Feeds

Intel 'Light Peak': not an Apple idea after all

Why hasn't Steve taken credit?

Gartner critical capabilities for enterprise endpoint backup

Intel's newly announced 'Light Peak' optical interconnect wasn't developed at Apple's instigation as has been claimed.

So says a mole cited by Cnet, and we're not at all surprised, for a number of reasons.

Intel has been working on various technologies relating to the integration of optical data streams into computer systems for some years.

We recall getting a briefing on so-called 'silicon photonics' - the production of CMOS chips capable of converting electronically transmitted data into laser light and then back again - back in 2006 at Intel Developer Forum.

Light Peak doesn't directly involve silicon photonics products, but it's clear the chip maker has been thinking about optical interconnects for longer than a casual chat between Steve Jobs and Paul Otellini might have prompted.

A year later, at the 2007 IDF, the USB 3.0 Promoter Group - the membership list includes Intel - were already talking about the possibility of incorporating optical technology into the bus standard. SuperSpeed is here - well, almost - and its entirely electric. It's not clear why optical never made it into the final cut, but the time it has taken to get optical ready suggests the minds behind SuperSpeed felt it more important to get the faster bus standard out into the market quickly than wait for what may now well form the basis for USB 4.0.

SuperSpeed has a theoretical maximum throughput of 4.8Gb/s - Light Peak will kick of at around 10Gb/s and has scope to be extended to 100Gb/s.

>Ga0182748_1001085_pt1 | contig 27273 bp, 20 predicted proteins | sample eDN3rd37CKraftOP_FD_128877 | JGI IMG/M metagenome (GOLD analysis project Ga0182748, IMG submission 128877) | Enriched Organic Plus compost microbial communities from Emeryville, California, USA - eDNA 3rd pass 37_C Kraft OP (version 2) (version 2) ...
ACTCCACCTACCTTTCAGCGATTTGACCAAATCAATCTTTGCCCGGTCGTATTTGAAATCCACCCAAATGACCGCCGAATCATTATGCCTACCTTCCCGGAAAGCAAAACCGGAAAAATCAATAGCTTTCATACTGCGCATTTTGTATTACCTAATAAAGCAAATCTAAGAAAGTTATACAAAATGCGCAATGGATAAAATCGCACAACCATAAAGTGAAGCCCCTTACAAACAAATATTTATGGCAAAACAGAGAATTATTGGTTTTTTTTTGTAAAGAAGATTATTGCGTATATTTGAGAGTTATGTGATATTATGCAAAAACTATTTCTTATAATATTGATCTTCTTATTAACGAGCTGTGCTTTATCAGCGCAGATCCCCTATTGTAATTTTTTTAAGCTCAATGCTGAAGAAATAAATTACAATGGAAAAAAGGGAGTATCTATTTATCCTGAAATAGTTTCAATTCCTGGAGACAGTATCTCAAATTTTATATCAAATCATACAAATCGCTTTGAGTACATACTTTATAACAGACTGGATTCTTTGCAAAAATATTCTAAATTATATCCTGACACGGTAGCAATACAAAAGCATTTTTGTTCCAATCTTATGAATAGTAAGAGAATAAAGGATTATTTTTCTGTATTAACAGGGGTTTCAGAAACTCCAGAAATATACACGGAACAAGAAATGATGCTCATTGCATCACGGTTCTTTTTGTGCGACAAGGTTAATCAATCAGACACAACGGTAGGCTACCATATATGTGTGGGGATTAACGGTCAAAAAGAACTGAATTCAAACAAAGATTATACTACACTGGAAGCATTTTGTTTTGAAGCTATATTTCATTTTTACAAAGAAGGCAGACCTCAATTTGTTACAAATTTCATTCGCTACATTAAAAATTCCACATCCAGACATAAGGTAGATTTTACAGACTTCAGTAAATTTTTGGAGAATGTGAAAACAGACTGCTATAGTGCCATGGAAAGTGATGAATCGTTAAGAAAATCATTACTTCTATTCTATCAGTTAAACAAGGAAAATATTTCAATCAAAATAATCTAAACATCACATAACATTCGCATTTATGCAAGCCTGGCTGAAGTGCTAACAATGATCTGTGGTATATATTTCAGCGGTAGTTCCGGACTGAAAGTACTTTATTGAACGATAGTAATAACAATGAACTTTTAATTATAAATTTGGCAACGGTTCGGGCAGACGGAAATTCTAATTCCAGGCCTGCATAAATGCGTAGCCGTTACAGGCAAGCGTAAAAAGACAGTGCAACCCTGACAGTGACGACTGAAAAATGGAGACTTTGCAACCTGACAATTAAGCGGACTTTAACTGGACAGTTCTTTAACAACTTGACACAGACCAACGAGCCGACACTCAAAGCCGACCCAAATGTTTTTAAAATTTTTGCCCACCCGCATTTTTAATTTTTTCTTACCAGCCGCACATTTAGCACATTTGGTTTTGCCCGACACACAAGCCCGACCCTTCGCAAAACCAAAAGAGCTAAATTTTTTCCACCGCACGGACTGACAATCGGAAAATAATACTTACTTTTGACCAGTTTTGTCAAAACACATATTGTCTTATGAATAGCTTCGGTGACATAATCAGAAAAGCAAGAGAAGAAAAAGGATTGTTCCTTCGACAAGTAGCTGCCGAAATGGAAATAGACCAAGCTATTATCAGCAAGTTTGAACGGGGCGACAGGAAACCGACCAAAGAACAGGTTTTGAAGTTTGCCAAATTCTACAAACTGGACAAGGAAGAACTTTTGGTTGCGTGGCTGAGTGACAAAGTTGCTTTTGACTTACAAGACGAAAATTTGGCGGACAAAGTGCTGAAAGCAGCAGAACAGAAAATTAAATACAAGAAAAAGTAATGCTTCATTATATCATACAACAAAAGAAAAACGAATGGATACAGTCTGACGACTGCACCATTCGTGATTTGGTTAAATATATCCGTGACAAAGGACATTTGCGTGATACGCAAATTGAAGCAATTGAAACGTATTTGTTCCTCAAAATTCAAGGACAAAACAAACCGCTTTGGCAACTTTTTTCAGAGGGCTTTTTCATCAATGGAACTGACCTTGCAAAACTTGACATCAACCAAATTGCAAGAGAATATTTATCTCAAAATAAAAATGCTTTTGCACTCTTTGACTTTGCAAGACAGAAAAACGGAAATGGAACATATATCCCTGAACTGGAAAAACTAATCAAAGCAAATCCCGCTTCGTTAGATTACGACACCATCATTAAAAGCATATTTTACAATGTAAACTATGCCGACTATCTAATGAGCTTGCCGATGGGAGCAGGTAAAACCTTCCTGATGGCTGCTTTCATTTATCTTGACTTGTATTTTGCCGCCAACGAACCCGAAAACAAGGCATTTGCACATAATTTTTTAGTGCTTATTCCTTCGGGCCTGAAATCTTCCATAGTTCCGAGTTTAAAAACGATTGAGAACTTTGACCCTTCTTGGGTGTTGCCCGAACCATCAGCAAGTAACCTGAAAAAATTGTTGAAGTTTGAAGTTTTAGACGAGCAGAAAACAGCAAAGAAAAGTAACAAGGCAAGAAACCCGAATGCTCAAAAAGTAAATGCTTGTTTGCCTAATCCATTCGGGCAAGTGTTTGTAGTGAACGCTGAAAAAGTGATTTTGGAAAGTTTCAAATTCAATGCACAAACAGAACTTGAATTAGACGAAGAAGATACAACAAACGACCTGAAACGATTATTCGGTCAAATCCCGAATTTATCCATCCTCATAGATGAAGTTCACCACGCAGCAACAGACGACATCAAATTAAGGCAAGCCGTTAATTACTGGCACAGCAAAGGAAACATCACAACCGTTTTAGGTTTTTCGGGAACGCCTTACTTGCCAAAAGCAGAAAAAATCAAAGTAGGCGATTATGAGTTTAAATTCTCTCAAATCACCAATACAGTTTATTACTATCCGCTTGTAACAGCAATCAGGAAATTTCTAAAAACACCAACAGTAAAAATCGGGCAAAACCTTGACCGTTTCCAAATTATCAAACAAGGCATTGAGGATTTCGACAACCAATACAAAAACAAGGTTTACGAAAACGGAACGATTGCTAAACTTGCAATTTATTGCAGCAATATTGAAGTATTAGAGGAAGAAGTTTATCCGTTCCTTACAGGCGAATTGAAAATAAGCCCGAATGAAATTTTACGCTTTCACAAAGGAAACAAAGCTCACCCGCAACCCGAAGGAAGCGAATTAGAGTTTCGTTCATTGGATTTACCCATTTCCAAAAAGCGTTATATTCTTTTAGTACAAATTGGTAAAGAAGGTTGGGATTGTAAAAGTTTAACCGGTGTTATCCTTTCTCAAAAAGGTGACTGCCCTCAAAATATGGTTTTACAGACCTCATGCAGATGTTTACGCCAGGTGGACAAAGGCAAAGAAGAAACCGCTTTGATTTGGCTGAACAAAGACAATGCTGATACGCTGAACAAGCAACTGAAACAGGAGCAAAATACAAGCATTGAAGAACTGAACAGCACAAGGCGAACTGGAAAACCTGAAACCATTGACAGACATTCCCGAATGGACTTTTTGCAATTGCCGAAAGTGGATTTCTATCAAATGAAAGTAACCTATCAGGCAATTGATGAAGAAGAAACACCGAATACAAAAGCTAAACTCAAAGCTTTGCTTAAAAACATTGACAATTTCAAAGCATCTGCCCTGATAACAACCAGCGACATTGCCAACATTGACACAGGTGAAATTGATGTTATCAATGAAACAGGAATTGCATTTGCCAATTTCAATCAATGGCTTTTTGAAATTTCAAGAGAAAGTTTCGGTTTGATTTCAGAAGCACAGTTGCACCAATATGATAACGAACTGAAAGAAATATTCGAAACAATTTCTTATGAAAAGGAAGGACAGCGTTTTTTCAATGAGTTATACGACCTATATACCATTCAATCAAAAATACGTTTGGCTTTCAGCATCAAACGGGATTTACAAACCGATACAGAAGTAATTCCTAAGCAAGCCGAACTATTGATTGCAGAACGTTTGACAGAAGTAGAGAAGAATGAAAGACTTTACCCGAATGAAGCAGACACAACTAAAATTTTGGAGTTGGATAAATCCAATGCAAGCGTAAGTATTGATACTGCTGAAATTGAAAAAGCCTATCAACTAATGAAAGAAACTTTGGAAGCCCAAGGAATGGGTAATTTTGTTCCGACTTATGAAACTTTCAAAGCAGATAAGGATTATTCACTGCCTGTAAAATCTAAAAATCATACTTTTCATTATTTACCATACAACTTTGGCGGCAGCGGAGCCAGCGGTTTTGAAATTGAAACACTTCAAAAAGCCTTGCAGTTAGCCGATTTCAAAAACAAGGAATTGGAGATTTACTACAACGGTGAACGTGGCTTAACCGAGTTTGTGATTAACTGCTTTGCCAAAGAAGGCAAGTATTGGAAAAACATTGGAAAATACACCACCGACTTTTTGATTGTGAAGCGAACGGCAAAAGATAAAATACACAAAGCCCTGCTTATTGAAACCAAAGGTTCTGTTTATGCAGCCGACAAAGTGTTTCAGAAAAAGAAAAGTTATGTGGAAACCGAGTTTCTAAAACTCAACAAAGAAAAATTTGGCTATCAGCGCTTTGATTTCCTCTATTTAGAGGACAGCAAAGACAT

Certainly, Intel's recent Light Peak demos used a connector a lot like a USB A port and probably not so very different to this:

USB 3 optical connector
Optical USB 3 circa 2007

But more to the point, perhaps, would Apple really hand all this over to another company? It has always enjoyed a healthy stream of royalties - originally $1 a port - from the development of the Firewire - aka 1394 - bus and we can't see it passing up a similar opportunity to own intellectual property rights to a future optical interconnect. ®

Boost IT visibility and business value

More from The Register

next story
Apple takes blade to 13-inch MacBook Pro with Retina display
Shaves price, not screen on mid-2014 model
iPhone 6 flip tip slips in Aussie's clip: Apple's 'reversible USB' leaks
New plug not compatible with official Type-C, according to fresh rumors
FEAST YOUR EYES: Samsung's Galaxy Alpha has an 'entirely new appearance'
Wow, it looks like nothing else on the market, for sure
YES YES YES! Apple patents mousy, pressure-sensing iVibrator
Fanbois prepare to experience the great Cupertin-O
Kate Bush: Don't make me HAVE CONTACT with your iPHONE
Can't face sea of wobbling fondle implements. What happened to lighters, eh?
Steve Jobs had BETTER BALLS than Atari, says Apple mouse designer
Xerox? Pff, not even in the same league as His Jobsiness
TV transport tech, part 1: From server to sofa at the touch of a button
You won't believe how much goes into today's telly tech
Apple analyst: fruity firm set to shift 75 million iPhones
We'll have some of whatever he's having please
prev story

Whitepapers

5 things you didn’t know about cloud backup
IT departments are embracing cloud backup, but there’s a lot you need to know before choosing a service provider. Learn all the critical things you need to know.
Implementing global e-invoicing with guaranteed legal certainty
Explaining the role local tax compliance plays in successful supply chain management and e-business and how leading global brands are addressing this.
Build a business case: developing custom apps
Learn how to maximize the value of custom applications by accelerating and simplifying their development.
Rethinking backup and recovery in the modern data center
Combining intelligence, operational analytics, and automation to enable efficient, data-driven IT organizations using the HP ABR approach.
Next gen security for virtualised datacentres
Legacy security solutions are inefficient due to the architectural differences between physical and virtual environments.